As part of dealing head-on with the challenges of the pandemic, directors of nursing in long-term care need to make sure they personally come to grips with the grief and stress they have experienced, believes at least one expert.
“If we can’t name it, call it, validate our feelings around it … how can we possibly go forward?” said Linda Savage, vice president of clinical education and infection prevention at SavaSeniorCare Consulting.
She spoke recently during a virtual session of the National Association of Directors of Nursing Administration in Long Term Care’s (NADONA’s) 33rd annual conference.
The pandemic has affected staff morale, frustration around punitive regulations and resident skin issues, among others. Once DONs acknowledge all of the disturbances that the pandemic has caused, they can move on to addressing the areas they can control.
She pointed out six in particular:
• quality of life for staff and residents
• emotional loss
• the prolonged effects of residents in isolation
• staff morale and related challenges
• infection prevention and control practices
• supporting resident family members
Talk is good
Savage offered strategies for tackling these areas. To deal with issues of loss, she recommended creating space to process it and developing support groups for residents and staff. Regarding quality of life for residents and staff, along with staff morale, communication is key, she said.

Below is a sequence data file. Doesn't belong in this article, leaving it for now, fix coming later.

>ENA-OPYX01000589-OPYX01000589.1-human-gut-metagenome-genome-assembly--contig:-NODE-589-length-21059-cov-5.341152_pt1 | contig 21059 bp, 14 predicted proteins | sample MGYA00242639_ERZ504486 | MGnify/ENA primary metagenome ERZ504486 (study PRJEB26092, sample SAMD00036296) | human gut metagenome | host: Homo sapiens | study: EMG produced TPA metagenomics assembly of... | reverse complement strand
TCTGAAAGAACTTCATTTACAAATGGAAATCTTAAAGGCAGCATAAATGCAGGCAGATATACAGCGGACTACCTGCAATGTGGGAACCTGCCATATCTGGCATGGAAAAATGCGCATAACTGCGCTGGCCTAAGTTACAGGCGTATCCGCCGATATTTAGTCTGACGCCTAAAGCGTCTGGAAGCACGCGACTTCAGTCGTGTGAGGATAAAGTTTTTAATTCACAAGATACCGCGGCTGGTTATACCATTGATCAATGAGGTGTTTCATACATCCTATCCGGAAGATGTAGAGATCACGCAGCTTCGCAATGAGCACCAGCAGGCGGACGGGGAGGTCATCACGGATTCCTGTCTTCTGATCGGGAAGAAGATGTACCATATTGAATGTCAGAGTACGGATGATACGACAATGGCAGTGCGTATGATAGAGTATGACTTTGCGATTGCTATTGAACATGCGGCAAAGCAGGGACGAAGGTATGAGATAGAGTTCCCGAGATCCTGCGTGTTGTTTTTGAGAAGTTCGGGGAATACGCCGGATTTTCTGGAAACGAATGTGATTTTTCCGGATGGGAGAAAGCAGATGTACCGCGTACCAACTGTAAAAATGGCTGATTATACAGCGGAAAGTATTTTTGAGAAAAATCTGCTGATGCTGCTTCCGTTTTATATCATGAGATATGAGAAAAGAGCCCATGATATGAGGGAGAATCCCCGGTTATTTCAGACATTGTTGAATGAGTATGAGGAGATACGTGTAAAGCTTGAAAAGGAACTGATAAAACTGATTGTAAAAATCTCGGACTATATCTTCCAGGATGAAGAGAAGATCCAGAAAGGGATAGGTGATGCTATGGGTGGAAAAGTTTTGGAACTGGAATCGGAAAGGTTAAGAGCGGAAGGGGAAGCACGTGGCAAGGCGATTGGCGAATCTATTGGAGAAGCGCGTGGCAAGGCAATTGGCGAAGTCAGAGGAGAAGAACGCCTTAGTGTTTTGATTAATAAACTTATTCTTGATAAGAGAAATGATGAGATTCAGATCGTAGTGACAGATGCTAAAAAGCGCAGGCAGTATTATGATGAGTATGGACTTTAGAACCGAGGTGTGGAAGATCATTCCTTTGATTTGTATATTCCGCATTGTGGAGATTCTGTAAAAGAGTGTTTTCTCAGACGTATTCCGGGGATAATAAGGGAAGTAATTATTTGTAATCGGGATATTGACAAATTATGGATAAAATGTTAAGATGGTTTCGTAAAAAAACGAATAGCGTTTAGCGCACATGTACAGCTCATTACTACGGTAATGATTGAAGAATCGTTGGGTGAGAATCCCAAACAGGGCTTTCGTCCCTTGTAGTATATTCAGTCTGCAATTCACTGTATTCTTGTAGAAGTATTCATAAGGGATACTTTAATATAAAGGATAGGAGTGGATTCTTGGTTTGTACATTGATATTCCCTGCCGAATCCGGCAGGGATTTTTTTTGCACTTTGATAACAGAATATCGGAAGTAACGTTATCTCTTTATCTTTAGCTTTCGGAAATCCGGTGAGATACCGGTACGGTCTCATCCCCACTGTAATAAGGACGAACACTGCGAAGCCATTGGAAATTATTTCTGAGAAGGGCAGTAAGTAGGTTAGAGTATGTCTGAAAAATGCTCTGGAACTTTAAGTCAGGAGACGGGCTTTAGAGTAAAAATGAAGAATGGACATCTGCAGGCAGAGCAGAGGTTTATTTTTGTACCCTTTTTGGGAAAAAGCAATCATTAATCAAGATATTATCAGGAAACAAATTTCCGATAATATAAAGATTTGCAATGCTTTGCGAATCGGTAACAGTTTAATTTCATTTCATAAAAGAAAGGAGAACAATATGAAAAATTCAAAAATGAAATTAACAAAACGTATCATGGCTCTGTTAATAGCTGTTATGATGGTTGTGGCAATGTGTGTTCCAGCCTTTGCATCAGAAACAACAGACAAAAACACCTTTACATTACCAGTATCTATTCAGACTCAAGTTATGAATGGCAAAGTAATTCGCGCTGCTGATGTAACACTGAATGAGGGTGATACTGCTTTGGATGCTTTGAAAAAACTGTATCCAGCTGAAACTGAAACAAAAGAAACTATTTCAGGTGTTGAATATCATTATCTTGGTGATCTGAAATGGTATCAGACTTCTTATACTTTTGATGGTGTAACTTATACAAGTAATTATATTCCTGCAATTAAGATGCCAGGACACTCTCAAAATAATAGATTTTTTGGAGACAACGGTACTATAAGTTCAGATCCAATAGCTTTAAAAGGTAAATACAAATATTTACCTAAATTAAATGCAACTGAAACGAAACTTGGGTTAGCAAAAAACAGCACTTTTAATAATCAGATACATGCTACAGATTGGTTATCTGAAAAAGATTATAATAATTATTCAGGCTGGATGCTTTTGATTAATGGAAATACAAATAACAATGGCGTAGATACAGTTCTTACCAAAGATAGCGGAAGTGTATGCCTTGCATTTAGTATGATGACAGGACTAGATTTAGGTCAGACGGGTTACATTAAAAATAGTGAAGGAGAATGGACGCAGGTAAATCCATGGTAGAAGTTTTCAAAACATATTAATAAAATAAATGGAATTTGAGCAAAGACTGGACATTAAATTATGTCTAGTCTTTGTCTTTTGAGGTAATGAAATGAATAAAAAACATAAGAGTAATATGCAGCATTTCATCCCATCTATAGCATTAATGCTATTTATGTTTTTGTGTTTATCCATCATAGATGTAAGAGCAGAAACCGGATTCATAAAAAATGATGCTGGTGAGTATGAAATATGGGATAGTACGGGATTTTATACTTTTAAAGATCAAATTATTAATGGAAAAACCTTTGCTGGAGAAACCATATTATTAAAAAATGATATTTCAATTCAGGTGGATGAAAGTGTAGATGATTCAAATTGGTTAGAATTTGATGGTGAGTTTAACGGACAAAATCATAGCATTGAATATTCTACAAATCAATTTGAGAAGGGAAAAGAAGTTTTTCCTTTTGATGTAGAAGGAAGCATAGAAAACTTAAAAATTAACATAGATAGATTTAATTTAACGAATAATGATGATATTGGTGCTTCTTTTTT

“The best thing we can do in our world right now is communicate and overcommunicate,” she said.
To attract staff, the postings need to be positive.
“Having your job postings reflect energy and a call to serve is so important right now,” she said.
Leadership also must take an active role in improving staff morale, she noted. “It’s more pressing than ever … that we lean into the behavior we see in our communities. We need to be the leaders demonstrating what this looks like.”
To support residents’ families, Savage recommended virtual weekly Zoom for families to speak with center leaders. She also offered creating a climate that is action-oriented.
“Look for ways to say, ‘We can’ …’” she pointed out.
An interdisciplinary approach, involving everyone from nursing to therapy to activities and dietary staff, is effective to stay on top of residents’ clinical needs due to isolation, she added.
Infection prevention and control is an especially important area to focus on, she said. Such practices begin with the infection preventionist (IP), she explained.
Beyond having a productive orientation and onboarding process, and ongoing education, they should have “an extremely close collaborative relationship with environmental services,” she said.
They should get acquainted with the chemical formulary in their center, know the cleaning process and round with the environmental services manager. They also need to connect with local, state and national infection prevention and control organizations, and local and state health departments to receive infection control updates.
Facilitating a staff and resident flu vaccination program is also the job of an IP. Because of COVID-19, vaccinating for the flu is even more of a priority this year. She encouraged the NADONA audience to consider a mandatory employee flu vaccination program. The goal, she noted, is 90% flu vaccination of residents and staff.